Rites of Passage: Junior Cotillion Brings Dance, Etiquette and Life Skills to Pre-Teens
By Lukas Keapproth
On the Thursday evening before Valentine’s Day, around 50 school children gathered in the grand hall of the Austin Country Club to hold each other’s shoulders and waists — with plenty of space in between — and stiffly move to the classical strains of a waltz. Girls were dressed in fancy dresses and boys in sharp sportcoats and khakis. When the music stopped, they looked blankly at one another as they waited for critiques from the instructor.
Welcome to the practice session of West Austin’s chapter of the National League of Junior Cotillions. The organization began in 1979 to teach children about etiquette and life skills, including how to perform those dance steps, carry themselves with confidence, and conduct themselves in social settings.
On this night, the instructor randomly matched each person with a partner. When his partner was announced, Bond Temple, 10, hid his face in his palms. Temple had hoped to dance with a girl on whom he had a crush, but now would have to wait until after the first dance, when people could choose their own partners.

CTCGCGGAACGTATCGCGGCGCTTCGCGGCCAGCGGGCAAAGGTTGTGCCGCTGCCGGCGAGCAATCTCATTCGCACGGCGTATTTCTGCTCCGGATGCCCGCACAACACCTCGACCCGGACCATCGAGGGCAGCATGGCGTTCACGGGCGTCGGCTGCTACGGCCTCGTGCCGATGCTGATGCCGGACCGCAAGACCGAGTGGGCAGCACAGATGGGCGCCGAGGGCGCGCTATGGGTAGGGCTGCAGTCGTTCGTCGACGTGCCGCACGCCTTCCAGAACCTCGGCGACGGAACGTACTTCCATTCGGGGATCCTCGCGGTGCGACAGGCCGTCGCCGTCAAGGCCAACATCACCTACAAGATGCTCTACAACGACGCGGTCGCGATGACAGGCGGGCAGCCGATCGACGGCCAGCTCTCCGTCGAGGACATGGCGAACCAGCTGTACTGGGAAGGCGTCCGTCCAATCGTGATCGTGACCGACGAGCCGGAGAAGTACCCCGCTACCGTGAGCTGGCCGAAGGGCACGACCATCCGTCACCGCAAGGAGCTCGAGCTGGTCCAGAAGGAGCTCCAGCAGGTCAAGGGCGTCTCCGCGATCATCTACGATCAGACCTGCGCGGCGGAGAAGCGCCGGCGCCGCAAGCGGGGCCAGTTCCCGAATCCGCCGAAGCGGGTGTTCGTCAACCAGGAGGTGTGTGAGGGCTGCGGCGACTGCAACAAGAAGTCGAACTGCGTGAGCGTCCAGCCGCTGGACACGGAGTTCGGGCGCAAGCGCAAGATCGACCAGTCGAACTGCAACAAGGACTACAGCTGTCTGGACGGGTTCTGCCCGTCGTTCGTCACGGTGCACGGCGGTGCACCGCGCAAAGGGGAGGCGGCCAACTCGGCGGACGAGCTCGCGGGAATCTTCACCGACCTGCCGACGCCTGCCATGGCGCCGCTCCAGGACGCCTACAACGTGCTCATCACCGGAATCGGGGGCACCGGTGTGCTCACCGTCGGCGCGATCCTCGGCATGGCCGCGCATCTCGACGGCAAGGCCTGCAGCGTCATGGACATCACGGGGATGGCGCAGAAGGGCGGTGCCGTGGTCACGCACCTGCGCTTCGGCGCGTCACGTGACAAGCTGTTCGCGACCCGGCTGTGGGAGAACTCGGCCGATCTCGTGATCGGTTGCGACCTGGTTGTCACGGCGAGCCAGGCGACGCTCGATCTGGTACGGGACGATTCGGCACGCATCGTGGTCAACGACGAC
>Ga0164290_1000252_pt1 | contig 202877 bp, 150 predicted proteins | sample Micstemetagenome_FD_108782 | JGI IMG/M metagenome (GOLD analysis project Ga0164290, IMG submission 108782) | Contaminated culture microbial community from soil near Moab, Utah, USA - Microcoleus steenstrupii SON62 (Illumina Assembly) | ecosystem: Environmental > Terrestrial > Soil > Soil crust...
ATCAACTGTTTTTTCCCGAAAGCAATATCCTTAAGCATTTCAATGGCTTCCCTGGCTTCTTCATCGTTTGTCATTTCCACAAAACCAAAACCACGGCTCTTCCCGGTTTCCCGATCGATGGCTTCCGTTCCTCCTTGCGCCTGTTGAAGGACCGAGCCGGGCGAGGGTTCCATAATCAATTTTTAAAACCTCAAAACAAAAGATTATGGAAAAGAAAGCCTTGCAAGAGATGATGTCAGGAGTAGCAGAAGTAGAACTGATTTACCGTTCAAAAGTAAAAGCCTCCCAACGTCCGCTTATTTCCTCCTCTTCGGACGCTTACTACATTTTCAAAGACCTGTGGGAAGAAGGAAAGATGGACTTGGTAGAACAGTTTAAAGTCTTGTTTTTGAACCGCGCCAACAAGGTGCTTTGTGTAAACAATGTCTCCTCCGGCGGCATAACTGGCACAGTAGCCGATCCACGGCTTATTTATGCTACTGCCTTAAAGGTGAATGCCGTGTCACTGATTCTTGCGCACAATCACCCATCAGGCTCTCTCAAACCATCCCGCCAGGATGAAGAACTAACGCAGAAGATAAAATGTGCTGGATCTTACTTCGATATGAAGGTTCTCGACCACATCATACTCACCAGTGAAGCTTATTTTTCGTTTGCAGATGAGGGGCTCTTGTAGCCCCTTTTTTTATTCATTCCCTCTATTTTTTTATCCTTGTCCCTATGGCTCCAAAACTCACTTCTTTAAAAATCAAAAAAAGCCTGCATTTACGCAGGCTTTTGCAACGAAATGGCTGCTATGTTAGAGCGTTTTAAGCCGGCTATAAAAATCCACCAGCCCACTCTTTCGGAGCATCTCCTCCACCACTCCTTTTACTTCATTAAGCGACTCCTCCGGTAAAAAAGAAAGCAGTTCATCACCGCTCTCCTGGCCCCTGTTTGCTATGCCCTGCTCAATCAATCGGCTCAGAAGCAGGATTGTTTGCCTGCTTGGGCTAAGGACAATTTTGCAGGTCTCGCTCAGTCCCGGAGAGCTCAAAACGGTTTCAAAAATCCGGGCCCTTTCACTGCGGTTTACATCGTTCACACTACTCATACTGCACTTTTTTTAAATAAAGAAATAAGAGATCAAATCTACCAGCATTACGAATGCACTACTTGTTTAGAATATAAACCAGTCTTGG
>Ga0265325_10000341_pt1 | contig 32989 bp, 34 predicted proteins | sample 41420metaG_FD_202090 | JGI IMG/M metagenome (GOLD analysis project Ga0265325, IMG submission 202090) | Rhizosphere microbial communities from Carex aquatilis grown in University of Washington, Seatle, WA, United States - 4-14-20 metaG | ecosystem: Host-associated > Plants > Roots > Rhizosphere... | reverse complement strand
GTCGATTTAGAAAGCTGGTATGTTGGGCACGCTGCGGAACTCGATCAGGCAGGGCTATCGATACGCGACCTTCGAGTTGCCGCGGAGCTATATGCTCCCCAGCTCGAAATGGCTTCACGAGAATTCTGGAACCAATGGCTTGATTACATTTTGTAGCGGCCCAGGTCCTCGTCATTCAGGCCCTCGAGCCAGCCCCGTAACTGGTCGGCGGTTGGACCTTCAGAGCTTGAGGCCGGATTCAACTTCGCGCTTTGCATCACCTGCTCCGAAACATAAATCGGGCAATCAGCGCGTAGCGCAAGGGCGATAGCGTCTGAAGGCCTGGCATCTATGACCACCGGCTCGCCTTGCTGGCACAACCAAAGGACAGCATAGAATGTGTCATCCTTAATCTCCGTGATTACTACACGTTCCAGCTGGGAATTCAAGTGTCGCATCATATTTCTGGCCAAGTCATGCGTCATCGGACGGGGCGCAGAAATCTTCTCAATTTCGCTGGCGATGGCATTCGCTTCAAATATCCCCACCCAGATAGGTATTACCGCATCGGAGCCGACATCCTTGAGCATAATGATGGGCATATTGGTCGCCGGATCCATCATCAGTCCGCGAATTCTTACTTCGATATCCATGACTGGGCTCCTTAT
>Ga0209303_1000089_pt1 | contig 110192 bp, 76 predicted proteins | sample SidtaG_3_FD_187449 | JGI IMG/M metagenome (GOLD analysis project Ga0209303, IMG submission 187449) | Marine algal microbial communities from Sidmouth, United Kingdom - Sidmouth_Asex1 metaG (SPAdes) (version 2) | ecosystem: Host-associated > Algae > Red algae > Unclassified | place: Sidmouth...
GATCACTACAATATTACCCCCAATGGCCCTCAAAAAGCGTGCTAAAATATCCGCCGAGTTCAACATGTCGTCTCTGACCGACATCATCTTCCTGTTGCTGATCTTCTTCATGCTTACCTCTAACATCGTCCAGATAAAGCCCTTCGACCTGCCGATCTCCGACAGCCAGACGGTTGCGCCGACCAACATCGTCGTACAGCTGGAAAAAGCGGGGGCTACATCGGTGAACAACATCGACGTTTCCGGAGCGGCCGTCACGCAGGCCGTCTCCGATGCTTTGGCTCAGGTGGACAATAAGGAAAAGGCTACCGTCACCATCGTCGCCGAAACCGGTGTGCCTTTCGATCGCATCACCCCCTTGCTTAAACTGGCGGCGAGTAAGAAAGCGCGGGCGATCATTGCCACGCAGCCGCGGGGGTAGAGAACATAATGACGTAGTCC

Girls giggled and blushed as their partners approached and awkwardly offered an inviting hand.
As was true of the other children, participating in the cotillion wasn’t 11-year-old Lizzie Cardenas’ idea; her mother had signed her up for the after-school activity.
“I would rather skateboard outside,” Cardenas said, adding that she isn’t interested in the girlier aspects of the cotillion and thinks the dancing is boring. “We dance the waltz, foxtrot, box step, and a bunch of other dances I don’t remember.”
The $345 program consists of a series of classes. On this Thursday, the session focused on how to approach dance partners and properly introduce one’s date. The instructor offered pointers to children who showed the most progress or correctly answered etiquette questions.
Even though Cardenas yawned frequently while dancing with her partner, her moves earned her the title of Queen of the Dance. The instructor placed a tiara on her head, and Cardenas shyly smiled before taking her place on a chair that served as a makeshift throne.